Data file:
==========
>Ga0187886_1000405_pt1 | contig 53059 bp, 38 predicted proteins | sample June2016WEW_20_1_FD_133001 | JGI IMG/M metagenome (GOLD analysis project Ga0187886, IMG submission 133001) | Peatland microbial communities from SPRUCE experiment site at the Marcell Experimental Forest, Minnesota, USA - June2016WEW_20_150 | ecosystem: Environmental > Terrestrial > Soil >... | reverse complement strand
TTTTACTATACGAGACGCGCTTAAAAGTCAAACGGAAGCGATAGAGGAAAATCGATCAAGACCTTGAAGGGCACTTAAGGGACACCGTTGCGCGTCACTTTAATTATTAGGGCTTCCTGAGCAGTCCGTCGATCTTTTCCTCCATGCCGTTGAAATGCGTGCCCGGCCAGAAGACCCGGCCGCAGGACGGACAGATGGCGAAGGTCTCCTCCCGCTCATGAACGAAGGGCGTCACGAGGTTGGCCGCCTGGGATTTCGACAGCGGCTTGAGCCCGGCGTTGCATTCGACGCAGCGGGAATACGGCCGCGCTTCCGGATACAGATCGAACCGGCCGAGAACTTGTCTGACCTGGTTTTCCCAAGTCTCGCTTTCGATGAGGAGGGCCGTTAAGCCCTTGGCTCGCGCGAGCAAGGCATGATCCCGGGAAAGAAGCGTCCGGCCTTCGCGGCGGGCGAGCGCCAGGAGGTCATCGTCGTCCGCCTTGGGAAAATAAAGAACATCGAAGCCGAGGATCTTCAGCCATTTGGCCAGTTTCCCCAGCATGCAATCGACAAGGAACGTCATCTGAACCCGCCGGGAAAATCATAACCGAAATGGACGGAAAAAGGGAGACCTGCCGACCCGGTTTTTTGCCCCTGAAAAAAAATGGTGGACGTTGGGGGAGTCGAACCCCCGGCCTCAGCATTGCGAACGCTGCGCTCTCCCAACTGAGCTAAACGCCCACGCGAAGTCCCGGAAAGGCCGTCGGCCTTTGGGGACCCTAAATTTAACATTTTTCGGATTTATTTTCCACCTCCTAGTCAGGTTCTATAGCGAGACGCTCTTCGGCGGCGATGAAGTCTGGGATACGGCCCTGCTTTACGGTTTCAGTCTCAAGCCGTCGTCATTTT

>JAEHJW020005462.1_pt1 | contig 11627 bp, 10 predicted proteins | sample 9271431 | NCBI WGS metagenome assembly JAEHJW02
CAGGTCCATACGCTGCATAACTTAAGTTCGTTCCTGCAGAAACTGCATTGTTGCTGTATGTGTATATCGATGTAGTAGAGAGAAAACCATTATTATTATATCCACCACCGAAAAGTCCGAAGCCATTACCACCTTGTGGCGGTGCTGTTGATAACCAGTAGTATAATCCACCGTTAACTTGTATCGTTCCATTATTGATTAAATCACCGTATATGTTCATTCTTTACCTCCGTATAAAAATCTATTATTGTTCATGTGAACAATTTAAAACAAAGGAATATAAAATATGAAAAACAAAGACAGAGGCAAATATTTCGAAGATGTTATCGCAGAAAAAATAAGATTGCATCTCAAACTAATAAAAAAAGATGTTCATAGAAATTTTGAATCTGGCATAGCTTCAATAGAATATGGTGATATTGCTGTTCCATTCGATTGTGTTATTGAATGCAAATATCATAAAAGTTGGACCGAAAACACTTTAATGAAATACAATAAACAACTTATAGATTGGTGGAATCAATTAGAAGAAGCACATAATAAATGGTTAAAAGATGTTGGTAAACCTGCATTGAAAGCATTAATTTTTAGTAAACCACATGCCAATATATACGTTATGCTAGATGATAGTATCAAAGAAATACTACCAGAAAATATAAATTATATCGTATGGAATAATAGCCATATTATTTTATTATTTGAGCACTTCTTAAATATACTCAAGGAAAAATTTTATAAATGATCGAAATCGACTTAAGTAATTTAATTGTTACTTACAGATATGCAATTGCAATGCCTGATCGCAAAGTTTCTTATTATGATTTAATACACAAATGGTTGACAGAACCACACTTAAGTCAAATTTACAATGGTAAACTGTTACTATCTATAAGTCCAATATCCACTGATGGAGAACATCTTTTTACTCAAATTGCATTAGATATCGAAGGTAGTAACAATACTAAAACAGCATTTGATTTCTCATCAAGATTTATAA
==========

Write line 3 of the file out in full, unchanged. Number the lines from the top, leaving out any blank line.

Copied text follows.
>JAEHJW020005462.1_pt1 | contig 11627 bp, 10 predicted proteins | sample 9271431 | NCBI WGS metagenome assembly JAEHJW02